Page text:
Annual event sees big crowds, record temperatures over three days
BY SAMUEL PICCOLO
The three-day long Wainfleet fair began last Thursday evening with a boisterous parade that was heavy on the marching bands and classic cars. Near the front of the line was the E.L Crossley Marching Band, the only of the three present to augment its drum line with brass and woodwind. Band Director Dave Gaines marched up beside the banners-holders, keeping what are presumably the band’s newest members in time.
“All right. A hard left now,” he told them as the group hit the end of the parade.
Shortly behind the band was a trailer-full of Wainfleet Minor Hockey players, wearing their jerseys and chanting, “Let’s go Wainfleet, Let’s go,” over and again. A few players, bags of candy in hand, ran up and down beside the trailer, tossing lollipops and other sweets to kids sitting by the curb. Most kids had a little pile of sweets collected on the pavement in front of them, and while the quantities likely won’t be enough to last until Halloween, there were some impressive hauls.
Another drum line passed by, this time from Lakeshore Catholic High School. Whereas Gaines had been near his band’s leaders, the director of the Lakeshore line was not, and so the band continued on the to right. “Stop, stop!” the teacher cried out. “That’s the wrong way.” Some of the drummers kept pounding their instruments. “And the parade’s over…you can stop playing,” the teacher added.
Further back along the parade route, Frank Deruyte, who has lived in Wainfleet for over 60 years, had a microphone in his hand and was narrating the floats as they passed by. “Here we have a ’75 Monte Carlo,” he said, consulting his sheet. “And the next one—it’s not even on my paper—but it’s a lot older than that. From ’36?”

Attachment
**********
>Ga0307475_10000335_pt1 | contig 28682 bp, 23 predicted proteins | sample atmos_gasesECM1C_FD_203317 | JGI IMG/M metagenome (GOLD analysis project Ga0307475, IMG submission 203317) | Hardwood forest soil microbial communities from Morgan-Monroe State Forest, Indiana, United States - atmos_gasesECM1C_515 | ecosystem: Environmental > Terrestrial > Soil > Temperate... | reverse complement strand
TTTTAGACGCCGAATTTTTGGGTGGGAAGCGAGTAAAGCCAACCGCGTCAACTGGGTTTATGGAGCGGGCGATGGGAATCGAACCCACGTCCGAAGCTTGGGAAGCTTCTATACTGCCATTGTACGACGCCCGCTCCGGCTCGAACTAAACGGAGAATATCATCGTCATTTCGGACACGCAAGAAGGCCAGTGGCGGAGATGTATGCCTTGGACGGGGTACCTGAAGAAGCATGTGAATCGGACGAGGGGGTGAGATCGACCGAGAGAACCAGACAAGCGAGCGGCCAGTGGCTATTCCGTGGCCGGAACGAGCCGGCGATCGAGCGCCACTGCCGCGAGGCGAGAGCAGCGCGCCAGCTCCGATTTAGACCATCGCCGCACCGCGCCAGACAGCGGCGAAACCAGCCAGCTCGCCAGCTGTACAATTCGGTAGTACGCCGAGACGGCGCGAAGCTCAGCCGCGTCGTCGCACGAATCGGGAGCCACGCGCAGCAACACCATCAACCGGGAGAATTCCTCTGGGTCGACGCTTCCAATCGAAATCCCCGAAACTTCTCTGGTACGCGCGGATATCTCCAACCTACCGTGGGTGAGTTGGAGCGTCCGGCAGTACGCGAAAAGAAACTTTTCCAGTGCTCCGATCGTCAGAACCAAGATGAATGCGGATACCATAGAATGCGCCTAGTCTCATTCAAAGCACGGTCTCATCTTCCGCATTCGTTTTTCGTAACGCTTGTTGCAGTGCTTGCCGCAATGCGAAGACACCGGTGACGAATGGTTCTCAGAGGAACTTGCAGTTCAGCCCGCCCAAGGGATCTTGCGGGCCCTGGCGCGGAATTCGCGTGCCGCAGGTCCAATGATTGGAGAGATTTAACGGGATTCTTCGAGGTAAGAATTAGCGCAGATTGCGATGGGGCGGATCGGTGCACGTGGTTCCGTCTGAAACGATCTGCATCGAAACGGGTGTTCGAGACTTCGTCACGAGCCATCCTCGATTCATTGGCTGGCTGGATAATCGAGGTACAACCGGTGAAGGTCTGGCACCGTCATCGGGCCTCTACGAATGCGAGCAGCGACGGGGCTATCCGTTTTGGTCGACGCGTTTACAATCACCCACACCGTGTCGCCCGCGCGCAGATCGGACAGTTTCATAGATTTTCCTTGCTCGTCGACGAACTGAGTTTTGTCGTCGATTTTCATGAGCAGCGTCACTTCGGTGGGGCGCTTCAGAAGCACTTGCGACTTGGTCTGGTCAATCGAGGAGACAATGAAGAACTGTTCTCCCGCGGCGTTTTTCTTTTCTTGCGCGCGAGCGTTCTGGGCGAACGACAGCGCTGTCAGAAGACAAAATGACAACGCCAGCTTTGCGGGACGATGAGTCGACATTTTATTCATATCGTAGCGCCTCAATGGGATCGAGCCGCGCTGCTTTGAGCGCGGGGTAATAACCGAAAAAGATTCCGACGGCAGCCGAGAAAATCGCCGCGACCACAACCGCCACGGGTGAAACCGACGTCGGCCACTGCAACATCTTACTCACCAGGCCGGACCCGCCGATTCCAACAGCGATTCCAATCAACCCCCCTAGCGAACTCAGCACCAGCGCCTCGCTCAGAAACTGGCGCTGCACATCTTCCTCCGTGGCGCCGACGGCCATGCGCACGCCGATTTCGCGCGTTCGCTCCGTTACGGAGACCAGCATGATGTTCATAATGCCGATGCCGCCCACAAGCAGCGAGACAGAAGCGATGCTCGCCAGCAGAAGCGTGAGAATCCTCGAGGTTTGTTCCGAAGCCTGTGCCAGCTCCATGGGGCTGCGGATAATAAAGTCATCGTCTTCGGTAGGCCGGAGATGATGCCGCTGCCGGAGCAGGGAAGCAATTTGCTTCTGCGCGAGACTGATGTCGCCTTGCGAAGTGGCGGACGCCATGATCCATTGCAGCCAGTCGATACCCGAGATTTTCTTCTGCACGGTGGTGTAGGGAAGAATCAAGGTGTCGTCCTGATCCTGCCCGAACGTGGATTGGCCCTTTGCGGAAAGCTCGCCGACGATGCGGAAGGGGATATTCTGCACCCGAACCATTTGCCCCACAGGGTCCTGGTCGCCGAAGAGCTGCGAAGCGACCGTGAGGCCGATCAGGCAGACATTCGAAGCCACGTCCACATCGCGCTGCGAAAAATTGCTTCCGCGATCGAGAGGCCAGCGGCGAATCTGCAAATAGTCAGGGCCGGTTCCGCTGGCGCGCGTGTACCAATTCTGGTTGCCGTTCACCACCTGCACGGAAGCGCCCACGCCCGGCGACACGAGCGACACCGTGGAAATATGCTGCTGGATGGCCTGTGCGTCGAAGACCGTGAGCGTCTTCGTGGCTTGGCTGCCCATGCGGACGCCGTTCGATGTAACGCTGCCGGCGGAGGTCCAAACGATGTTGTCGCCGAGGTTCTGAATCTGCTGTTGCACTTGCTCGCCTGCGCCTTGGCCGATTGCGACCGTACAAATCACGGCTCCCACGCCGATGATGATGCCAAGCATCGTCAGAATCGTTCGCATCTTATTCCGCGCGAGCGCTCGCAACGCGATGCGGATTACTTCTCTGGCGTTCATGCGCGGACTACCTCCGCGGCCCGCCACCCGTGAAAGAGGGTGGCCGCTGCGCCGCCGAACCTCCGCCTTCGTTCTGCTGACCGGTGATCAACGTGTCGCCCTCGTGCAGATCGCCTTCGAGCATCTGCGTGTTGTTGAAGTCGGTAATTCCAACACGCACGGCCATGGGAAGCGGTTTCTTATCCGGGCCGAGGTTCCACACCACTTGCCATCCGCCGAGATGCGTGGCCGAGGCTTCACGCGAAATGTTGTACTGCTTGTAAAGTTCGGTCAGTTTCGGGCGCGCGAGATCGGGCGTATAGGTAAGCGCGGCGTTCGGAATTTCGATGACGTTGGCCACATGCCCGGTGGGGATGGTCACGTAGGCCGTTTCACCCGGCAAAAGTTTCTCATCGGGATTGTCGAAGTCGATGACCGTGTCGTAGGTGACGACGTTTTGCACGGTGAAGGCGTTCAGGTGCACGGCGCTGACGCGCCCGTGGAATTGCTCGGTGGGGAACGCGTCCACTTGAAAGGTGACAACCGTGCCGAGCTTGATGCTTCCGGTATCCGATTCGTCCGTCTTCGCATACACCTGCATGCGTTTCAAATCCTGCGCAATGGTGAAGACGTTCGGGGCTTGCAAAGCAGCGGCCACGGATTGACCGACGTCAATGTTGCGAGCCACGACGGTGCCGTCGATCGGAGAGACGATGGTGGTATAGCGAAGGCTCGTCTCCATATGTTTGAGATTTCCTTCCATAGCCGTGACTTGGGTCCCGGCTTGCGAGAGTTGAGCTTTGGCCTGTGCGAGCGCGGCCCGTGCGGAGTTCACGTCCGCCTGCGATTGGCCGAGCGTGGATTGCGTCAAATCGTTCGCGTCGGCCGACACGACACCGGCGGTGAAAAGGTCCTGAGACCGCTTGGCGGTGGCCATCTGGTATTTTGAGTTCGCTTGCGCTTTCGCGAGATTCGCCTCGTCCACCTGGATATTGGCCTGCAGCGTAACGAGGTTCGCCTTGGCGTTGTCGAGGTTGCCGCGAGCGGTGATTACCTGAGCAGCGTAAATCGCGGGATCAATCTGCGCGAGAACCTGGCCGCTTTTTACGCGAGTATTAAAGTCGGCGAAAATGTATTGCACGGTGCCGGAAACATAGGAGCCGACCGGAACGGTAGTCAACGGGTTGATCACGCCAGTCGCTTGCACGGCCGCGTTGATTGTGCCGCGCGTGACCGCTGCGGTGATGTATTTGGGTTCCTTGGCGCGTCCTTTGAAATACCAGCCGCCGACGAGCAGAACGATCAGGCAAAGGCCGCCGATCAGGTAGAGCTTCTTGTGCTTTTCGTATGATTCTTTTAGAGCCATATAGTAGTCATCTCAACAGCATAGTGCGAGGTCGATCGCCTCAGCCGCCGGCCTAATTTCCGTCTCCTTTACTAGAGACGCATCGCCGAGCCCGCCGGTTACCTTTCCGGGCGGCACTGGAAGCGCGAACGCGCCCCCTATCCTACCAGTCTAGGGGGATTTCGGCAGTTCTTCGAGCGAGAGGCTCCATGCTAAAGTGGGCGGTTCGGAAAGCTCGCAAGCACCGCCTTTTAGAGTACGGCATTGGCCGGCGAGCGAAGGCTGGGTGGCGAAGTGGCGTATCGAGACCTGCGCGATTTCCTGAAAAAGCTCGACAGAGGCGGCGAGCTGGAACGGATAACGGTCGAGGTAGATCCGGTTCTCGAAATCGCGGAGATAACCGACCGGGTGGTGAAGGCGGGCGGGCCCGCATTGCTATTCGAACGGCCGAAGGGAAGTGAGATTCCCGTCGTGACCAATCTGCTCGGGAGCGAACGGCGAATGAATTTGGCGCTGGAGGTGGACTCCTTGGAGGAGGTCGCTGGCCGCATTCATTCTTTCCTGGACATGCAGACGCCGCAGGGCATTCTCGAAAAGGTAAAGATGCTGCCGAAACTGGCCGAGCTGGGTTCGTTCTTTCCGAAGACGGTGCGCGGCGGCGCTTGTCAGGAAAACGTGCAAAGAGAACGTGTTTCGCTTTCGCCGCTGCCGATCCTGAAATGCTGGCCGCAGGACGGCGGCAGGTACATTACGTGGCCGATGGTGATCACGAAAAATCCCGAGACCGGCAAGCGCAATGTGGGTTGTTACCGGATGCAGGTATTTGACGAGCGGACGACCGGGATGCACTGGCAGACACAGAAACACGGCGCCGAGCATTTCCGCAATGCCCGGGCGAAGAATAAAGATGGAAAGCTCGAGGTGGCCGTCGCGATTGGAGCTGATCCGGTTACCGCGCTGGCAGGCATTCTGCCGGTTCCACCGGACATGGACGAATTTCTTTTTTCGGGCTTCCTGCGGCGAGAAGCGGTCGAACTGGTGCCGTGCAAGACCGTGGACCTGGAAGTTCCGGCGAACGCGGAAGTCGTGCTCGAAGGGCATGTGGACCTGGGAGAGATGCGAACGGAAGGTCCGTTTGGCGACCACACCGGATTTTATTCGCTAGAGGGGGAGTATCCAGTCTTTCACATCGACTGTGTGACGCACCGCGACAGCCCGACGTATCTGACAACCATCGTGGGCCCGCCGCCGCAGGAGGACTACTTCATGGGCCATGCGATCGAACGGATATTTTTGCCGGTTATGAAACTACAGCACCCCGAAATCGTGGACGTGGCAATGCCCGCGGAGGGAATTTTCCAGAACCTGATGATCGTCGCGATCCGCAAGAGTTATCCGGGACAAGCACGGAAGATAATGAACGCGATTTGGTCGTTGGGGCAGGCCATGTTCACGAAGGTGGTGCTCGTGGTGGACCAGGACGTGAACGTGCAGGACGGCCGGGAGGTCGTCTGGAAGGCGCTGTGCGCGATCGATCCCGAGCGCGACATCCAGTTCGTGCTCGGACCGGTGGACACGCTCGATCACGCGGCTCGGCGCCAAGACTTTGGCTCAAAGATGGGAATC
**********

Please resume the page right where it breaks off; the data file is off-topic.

He was interrupted by three long blasts from the horn of a transport truck. The driver, only just visible way up in the cab, laughed as he again reached to pull the air horn. The sound was so loud that it temporarily blocked the noise from yet another drum line that came soon behind. Drummers from Port Colborne High School hammered away, and even when one of the tom-toms dropped her sticks, others members struck the sides of their drums in a rhythmic clicking until she had again picked them up.
The Niagara Shrine Club had several members zipping around in those little cars that look distinctly uncomfortable. As one of the drivers passed close to the crowd lining the sidewalk, he slowed down and waved like the Queen. “This is my ‘royal wave,’” he said.
The end of the parade was now approaching, and Deruyte was losing steam. A small, newer car passed by.
“And that’s a…Volkswagen convertible,” he said. “All I know about these is that they have no roof on them.”
As the parade ended and Deruyte walked away from his post, a few friends came over to congratulate him for his narration. He pretended to throw the cordless microphone to one of them. The person flinched. Deruyte laughed. “No. I wouldn’t take the risk with something this valuable.”
Seeing that the parade had ended, the crowds moved away from the street, with half of them or so trudging back to where they’d parked, and the other half turning and walking the other way, towards the arena. Admission to the fair was free, though donations were encouraged, and most people held out a five or a ten or a twenty and gestured to those the money was supposed to cover.